Pandemic big blow to maternal, child health
By Vivian Magero | June 26th 2020
The coronavirus disease is making policy makers rethink national priorities and increase investment in the health systems. We have seen reports of counties spending more on their development budget, purchasing beds and personal protective equipment, and national and county governments hiring additional health workers.
Such investments in health facilities in the long-term will benefit the county health facilities, including mother and child health services once the coronavirus pandemic is over.
Despite the potentially positive impacts in responding to the current crisis, there are fears the focus on managing the Covid-19 situation may affect further the delivery of maternal and child health services.
Health and nutrition service delivery in the Maternal Child Health and Nutrition (MCHN) programme is now under threat as focus is shifting toward prevention and treatment of Covid-19.
Malnutrition has, for a long time, been a public health concern due to the high mortality and morbidity rates among children under five.
However, the prevention and treatment of malnutrition seems to be receiving less attention as the emphasis is now more on preparedness to cope with the expected rise in corona cases.
Ensuring good nutritional status of the community at large with special emphasis on the vulnerable members of society helps achieve healthy lifestyle and averts mortality and morbidity rates among women and children.
Services like immunisation, the safe delivery of babies, nutrition and anthropometric (measurements and proportions of the human body) measurements may be affected further in a number of ways.
A concern for many Kenyans is the lack of access to reproductive healthcare, including access to family planning services.
Two indicators – maternal deaths and an unmet need for family planning – highlight some of the reasons for this concern.
Although Kenya has made great strides in reducing maternal deaths, the country still records unacceptably high figure of 6,300 women dying every year during pregnancy and childbirth. A major contributing factor to maternal deaths is unplanned pregnancy exacerbated by the lack of family planning services.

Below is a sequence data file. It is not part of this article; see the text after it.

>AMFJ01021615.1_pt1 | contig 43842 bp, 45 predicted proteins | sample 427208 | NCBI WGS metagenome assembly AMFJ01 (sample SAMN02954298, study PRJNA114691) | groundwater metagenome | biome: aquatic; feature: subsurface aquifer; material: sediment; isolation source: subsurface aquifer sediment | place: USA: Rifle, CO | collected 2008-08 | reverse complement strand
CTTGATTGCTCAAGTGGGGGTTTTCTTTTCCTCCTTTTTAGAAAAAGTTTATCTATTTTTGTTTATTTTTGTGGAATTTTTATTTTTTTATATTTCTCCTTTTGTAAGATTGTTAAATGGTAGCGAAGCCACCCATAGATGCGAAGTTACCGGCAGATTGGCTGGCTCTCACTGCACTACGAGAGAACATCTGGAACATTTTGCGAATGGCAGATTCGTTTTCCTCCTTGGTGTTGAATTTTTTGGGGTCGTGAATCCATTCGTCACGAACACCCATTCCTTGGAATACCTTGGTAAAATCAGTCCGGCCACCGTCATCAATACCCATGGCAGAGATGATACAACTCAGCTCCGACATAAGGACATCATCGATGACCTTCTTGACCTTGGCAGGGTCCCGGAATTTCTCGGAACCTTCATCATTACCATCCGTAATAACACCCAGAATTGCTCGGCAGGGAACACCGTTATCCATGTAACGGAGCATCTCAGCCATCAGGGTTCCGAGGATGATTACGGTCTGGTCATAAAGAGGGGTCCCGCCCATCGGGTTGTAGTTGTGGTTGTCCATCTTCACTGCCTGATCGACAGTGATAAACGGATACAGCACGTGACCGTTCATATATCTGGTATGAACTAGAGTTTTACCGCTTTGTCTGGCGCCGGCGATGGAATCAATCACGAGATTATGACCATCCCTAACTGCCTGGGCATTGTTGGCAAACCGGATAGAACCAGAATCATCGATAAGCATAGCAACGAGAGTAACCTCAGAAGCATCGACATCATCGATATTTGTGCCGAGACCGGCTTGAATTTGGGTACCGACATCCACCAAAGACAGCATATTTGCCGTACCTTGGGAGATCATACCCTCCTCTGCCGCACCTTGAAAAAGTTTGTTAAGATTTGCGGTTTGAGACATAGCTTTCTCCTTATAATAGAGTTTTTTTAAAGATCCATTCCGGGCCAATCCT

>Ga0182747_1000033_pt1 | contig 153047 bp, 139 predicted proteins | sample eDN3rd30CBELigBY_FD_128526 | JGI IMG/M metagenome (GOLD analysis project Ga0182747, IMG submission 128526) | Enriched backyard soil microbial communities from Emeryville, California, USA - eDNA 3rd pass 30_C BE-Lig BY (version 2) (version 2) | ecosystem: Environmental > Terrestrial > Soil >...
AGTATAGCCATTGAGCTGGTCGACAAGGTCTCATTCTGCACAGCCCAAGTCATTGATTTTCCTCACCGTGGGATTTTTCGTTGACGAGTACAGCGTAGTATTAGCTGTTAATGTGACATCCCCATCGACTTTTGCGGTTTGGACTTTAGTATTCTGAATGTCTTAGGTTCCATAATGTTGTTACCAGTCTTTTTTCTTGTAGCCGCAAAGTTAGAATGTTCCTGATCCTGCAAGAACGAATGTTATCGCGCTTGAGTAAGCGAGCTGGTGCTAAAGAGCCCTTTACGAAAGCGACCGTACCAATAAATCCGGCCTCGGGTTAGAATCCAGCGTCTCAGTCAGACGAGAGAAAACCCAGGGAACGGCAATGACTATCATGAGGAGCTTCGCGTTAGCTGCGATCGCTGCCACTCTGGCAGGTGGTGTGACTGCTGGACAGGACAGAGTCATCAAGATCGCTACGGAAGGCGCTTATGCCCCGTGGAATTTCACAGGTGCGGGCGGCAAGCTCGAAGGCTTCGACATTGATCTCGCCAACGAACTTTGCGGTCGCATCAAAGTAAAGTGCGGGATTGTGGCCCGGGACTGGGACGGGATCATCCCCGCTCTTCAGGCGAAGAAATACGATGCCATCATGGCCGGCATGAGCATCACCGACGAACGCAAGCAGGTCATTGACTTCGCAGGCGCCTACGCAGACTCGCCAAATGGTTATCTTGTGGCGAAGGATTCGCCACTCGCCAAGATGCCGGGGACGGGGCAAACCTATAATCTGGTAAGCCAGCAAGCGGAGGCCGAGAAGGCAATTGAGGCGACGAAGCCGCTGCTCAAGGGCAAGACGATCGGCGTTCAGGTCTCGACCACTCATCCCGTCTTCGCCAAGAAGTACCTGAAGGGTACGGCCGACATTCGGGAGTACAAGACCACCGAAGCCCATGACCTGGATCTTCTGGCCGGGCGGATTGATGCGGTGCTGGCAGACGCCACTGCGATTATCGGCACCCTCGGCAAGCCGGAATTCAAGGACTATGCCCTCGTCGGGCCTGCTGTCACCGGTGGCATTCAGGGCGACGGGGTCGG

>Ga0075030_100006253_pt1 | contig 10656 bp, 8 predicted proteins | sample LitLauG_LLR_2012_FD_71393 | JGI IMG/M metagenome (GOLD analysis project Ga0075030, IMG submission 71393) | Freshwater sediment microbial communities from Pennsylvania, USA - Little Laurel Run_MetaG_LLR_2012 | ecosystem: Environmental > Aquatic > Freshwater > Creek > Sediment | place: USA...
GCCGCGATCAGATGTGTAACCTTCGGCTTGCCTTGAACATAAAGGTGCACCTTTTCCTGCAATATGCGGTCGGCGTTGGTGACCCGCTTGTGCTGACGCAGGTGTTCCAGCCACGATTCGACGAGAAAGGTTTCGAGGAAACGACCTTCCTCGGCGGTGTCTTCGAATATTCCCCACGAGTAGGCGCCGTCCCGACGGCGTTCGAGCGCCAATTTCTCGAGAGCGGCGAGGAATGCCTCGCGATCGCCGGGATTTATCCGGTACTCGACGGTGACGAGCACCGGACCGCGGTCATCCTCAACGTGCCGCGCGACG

There are now challenges in conducting anthropometric assessments by nutritionists and health care workers due to fear of contracting covid-19.
Likewise, there may be a reduction in seeking MCHN services and postnatal care visits by mothers because of fear of exposing their children to the virus. This may in turn lead to missing out on malnutrition cases and result into late interventions regarding malnourished children.
There is also a danger of mothers missing appointments and a resultant defaulting of malnutrition cases that were being monitored.
The loss of income sources among women as a result of the lockdown and curfew may also result in poor food choices and nutrition of pregnant women.
Further, the failure to attend antenatal and postnatal care visits could also be exacerbated because of the fear of being caught by police and the threat of being taken to a quarantine facility as punishment for flaunting curfew laws.
There could also be difficulties in accessing reproductive and maternal healthcare services as health facilities slowly become overwhelmed with the increase in the number of Covid-19 cases.
In addition, we might see cases of diversion and reorganisation of county financial and personnel resources already budgeted for and prioritised to support maternal child health, nutrition services and reproductive health services to manage the pandemic should the numbers surge. Thus a strain on the county health finances will be felt, which may further affect the delivery of maternal and child health services and reproductive health services, and lead to increased maternal mortality rates.
As the Covid-19 pandemic forces governments and policy makers to rethink their health systems and related services such as family planning, given the potential impact in the short and long term, maternal child health and nutrition services must not be compromised and should continue to be a priority.
More research and advocacy is needed into the impact of Covid-19 on maternal and child health and lessons must be drawn as to how we can revamp the healthcare system to improve it so that the lives of children and mothers are not lost.
Ms Magero is a trained nutritionist and public policy and budgeting expert
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